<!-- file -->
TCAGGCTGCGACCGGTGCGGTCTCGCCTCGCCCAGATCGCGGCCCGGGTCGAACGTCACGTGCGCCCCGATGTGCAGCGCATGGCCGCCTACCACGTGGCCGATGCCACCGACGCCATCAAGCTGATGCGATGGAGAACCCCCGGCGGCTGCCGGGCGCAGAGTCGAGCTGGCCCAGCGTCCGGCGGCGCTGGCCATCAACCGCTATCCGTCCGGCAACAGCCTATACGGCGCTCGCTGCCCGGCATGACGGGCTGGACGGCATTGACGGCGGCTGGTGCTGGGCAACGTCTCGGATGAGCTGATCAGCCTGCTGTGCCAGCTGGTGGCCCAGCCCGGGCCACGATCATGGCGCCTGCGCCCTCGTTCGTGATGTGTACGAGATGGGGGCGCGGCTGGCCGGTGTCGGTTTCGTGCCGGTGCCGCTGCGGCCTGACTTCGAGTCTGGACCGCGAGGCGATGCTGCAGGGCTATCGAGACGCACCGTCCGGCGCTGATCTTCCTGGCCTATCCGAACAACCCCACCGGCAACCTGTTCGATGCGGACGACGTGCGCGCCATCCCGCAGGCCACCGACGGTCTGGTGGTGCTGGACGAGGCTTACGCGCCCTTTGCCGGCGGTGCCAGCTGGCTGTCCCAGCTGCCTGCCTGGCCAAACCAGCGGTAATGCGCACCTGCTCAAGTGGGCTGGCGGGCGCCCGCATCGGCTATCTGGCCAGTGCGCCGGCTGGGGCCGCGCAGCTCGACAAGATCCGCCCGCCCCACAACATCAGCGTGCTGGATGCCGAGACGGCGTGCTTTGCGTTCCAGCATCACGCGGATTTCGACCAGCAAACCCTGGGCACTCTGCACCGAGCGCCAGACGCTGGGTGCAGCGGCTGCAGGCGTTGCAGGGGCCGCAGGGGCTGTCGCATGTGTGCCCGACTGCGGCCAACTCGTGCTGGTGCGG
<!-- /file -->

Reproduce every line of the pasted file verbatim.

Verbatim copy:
TCAGGCTGCGACCGGTGCGGTCTCGCCTCGCCCAGATCGCGGCCCGGGTCGAACGTCACGTGCGCCCCGATGTGCAGCGCATGGCCGCCTACCACGTGGCCGATGCCACCGACGCCATCAAGCTGATGCGATGGAGAACCCCCGGCGGCTGCCGGGCGCAGAGTCGAGCTGGCCCAGCGTCCGGCGGCGCTGGCCATCAACCGCTATCCGTCCGGCAACAGCCTATACGGCGCTCGCTGCCCGGCATGACGGGCTGGACGGCATTGACGGCGGCTGGTGCTGGGCAACGTCTCGGATGAGCTGATCAGCCTGCTGTGCCAGCTGGTGGCCCAGCCCGGGCCACGATCATGGCGCCTGCGCCCTCGTTCGTGATGTGTACGAGATGGGGGCGCGGCTGGCCGGTGTCGGTTTCGTGCCGGTGCCGCTGCGGCCTGACTTCGAGTCTGGACCGCGAGGCGATGCTGCAGGGCTATCGAGACGCACCGTCCGGCGCTGATCTTCCTGGCCTATCCGAACAACCCCACCGGCAACCTGTTCGATGCGGACGACGTGCGCGCCATCCCGCAGGCCACCGACGGTCTGGTGGTGCTGGACGAGGCTTACGCGCCCTTTGCCGGCGGTGCCAGCTGGCTGTCCCAGCTGCCTGCCTGGCCAAACCAGCGGTAATGCGCACCTGCTCAAGTGGGCTGGCGGGCGCCCGCATCGGCTATCTGGCCAGTGCGCCGGCTGGGGCCGCGCAGCTCGACAAGATCCGCCCGCCCCACAACATCAGCGTGCTGGATGCCGAGACGGCGTGCTTTGCGTTCCAGCATCACGCGGATTTCGACCAGCAAACCCTGGGCACTCTGCACCGAGCGCCAGACGCTGGGTGCAGCGGCTGCAGGCGTTGCAGGGGCCGCAGGGGCTGTCGCATGTGTGCCCGACTGCGGCCAACTCGTGCTGGTGCGG